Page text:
Should Christians: Celebrate Christmas? Participate in Halloween? Go dancing? Drink alcoholic beverages? Get a body-piercing? Smoke? Play cards? Read Harry Potter?
These types of question are what Romans 14:1 calls disputable matters or opinions. They are the secondary issues, the non-essentials, the gray areas. What all these things have in common is that the Bible does not directly address whether these things may or may not be done.
How we deal with these kinds of issues places us in the realm of Christian liberty, that is, what do we have the freedom to do in Christ? The strong/weak distinction in Romans 14 is not a general evaluation of a person’s spiritual life but it is issue-specific (that is, weak in a particular area). Since there will always be diversity in the church, there will always be differences of opinion about what the will of the Lord is regarding these kinds of beliefs or practices. How are we to deal with these differences and maintain unity?
Romans 14 answers that question in two broad principles which each have some implications for you as you seek to build a theology of Christian liberty and practice.
Verses 1-12 deal with giving others the freedom to be different
Verses 13-23 deal with limiting your freedom for the good of others
This article deals with verses 1-12.
Paul begins by stating the general principle concerning disputable things: accept rather than judge. Then he uses two examples of disputable matters from his own cultural situation – food and holy days. Paul’s response to these disputable things is that they have to do with the attitude of the heart. For those who feel greater freedom in regard to these things, the temptation is to feel contempt for those who don’t feel that freedom (to treat people with disrespect so as to shame or humiliate them). For those who feel less freedom in regard to these things, the temptation is to judge those who feel greater freedom (to be critical so as to discredit in a demeaning way). Both responses are sinful because each of them sanctifies its own view as the standard; you become the arbiter of what is right. But you are not the master (vs. 4); the Lord is the master and only He can set the standard. Both those who feel freedom and those who do not are accepted by God; they have received justifying grace from the Lord – vs. 3, 9-10. Since Christ their Lord has accepted them, He commands you to accept them as well.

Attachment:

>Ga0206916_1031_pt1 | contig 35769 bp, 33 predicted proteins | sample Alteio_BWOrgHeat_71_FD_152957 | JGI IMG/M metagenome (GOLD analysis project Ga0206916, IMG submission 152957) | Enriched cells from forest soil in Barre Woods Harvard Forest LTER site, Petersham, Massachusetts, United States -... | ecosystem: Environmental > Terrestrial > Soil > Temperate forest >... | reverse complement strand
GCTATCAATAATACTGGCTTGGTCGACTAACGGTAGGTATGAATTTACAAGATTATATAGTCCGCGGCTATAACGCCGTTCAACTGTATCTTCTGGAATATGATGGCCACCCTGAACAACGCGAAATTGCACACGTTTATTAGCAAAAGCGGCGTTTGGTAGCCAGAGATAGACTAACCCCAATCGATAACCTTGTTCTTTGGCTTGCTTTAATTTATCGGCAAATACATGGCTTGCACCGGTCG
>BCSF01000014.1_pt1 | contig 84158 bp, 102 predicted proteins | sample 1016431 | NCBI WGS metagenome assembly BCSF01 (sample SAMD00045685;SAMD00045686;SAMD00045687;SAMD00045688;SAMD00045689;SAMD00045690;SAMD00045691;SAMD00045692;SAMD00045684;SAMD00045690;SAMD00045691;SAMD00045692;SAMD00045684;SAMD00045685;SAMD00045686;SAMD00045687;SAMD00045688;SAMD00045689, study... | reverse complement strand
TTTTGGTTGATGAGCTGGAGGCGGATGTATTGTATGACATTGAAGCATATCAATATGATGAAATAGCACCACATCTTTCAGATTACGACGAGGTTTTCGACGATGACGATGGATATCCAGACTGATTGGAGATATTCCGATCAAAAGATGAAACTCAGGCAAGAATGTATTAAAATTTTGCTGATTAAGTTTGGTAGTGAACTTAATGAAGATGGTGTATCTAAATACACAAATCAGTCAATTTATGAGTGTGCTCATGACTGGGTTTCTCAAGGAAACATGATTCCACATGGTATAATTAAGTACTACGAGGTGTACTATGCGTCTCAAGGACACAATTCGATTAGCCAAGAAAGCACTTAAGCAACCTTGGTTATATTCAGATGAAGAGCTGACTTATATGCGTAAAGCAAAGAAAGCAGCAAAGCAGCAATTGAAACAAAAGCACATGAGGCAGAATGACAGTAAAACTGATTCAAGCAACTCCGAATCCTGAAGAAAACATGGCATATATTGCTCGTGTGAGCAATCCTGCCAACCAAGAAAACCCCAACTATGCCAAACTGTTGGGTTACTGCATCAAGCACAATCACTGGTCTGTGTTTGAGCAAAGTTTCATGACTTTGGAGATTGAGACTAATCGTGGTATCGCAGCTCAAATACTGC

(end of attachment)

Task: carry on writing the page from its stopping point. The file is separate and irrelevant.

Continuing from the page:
Let’s face it – it’s hard to accept something with which you disagree. But the good news is you don’t have to. The acceptance called for here is of the person not of the practice. This is a key principle that is often missed. You are not called to condone what you believe to be wrong. You are called to accept others without making a disputable issue one which causes division between you and them. This calls for the grace of Christ because our natural tendency is to draw back, criticize and throw up our defenses. Rather, we are called to have the heart of a servant willing to grant grace to the ones with whom we disagree.
Why does God accept both points of view? He accepts them because each person is holding his/her position “for the Lord” and with thanksgiving (vs. 6-8). The issue here is the Lordship of Christ. Am I doing these things under His control, living by the filling of the Spirit? This is what each person must be convinced of in his own mind (vs. 4-5). This is so serious that you will give an account of yourself before God in this area (vs. 12).
You cannot appoint yourself to be the Holy Spirit in the life of another person. It is not a position that is open or available. The motive of the heart is key. When someone has a desire to please the Lord, even if the manner of their desire to please Him is not one you would choose for yourself, you must accept them by giving them the freedom to be different.